Questions to Consider: Cultivating Discernment (Part 2)
A day later than promised, but a second set of questions to consider from last Sunday’s passage, 1 John 4:1-6. The first set dealt with the full divinity of Jesus and how to discern whether we were living in light of it. This set deals with the full humanity of Jesus. False prophets deny or diminish one or the other of Jesus’ natures – the divine and the human. Both must be believed and trusted if we are to experience the fullness of the Father’s love.
Jesus dealt with all of the limitations and weaknesses that we humans face. He got tired and hungry. He experienced emotional and physical pain. He had to rely on his Father’s provision moment by moment. What do you think these facts mean for you and your limitations and weaknesses?
1. Do you compare yourself to others and despise yourself (or others) because of skills and abilities that are lacking? If so, consider the fact that, apart from the miraculous empowering of the Father through the Spirit, there were many things that Jesus couldn’t do. (If nothing else, as a man of average height at that time, he couldn’t dunk a basketball). How can the humanity of Jesus empower you to receive both your limitations and strengths as gifts?
2. Do you compare yourself to others and despise yourself (or others) because of physical appearance? We don’t know what Jesus looked like, but we do know that there was nothing outwardly striking about him (Isaiah 53:2 – “He had no form or majesty that we should look at him, and no beauty that we should desire him”). Raised in Nazareth, Jesus was literally a nobody from nowhere. How can the humanity of Jesus free you from slavery to the world’s standards of beauty? How can it teach you not to judge others by those same standards?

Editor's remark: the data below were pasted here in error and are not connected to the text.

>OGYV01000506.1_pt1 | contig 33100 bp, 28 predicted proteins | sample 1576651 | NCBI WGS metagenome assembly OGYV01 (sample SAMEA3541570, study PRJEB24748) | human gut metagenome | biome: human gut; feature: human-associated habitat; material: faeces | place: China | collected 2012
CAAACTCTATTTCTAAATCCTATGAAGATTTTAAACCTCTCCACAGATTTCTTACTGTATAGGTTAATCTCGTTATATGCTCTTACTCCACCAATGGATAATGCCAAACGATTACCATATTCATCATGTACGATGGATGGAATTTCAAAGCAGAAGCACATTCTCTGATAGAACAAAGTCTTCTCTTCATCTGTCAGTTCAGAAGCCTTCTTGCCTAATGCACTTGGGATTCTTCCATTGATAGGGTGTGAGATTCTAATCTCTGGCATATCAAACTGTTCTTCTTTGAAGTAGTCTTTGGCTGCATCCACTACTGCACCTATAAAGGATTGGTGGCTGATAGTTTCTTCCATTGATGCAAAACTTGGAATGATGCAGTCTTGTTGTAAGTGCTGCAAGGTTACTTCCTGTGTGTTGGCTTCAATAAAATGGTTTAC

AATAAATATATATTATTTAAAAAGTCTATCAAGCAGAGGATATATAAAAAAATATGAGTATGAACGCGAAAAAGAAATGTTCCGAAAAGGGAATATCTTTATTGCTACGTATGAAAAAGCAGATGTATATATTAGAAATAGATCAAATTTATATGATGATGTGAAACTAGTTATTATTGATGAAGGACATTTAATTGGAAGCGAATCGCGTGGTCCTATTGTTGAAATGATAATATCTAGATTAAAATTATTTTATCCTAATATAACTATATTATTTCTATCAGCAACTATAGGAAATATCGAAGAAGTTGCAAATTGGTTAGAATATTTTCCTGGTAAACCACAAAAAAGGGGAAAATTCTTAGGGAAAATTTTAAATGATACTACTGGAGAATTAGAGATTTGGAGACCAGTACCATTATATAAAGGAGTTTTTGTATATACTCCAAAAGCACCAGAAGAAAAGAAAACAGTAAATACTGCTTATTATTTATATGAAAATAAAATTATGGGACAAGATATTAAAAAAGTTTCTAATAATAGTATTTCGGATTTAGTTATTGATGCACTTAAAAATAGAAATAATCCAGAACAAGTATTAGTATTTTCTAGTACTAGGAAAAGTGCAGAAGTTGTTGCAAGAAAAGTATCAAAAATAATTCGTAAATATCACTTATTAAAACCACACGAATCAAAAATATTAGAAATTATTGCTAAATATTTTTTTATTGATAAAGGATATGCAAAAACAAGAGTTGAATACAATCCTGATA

3. Do you push yourself beyond your physical limits because you think your life depends on you? Do you take adequate rest and receive it as a gift and an opportunity to trust? Jesus took sabbaticals of physical rest after intense periods of work, and when that wasn’t possible, he sought out spiritual rest with his Father early in the morning. Are you running on fumes? How can the humanity of Jesus lead you to rest?
4. Do you think that you are free to seek physical pleasure however you like? At the other end of the scale, do you think that physical pain and illness rob us of our dignity? Jesus lived his entire life as a celibate, even though he surely felt the loneliness that marriage and sexuality were created to cure. Jesus died without accepting wine as a pain killer, and did not consider his humiliation meaningless. What does Jesus’ humanity therefore show you about these two key areas of ethics – sexuality and dying?
5. Lastly, do you find it hard to live life exuberantly? Do you hold yourself back in relationships because you are afraid of rejection? Do you spurn lots of foods because you’re afraid that they’re bad for you (not because of legitimate allergies)? Is it hard for you to enjoy a vacation because you’re already thinking about what you’ll have to do when you get back? Does life seem like drudgery at times, simply one day after another? Jesus lived in the moment so much that he was called a glutton and a drunkard. He loved parties, compared his movement to a wedding feast, and said that as long as he was with his friends that they had no reason whatsoever to fast and mourn. This same Jesus lives in you by the Holy Spirit. How does his way of life compare to yours? Do you think that Jesus, if he were to knock on your door, would tell you to keep it down or to ramp it up?
If Jesus’ divinity compels our attention, then Jesus’ humanity should invite our trust and imitation. He alone can reveal God, and he alone can lead you on the path of God’s children.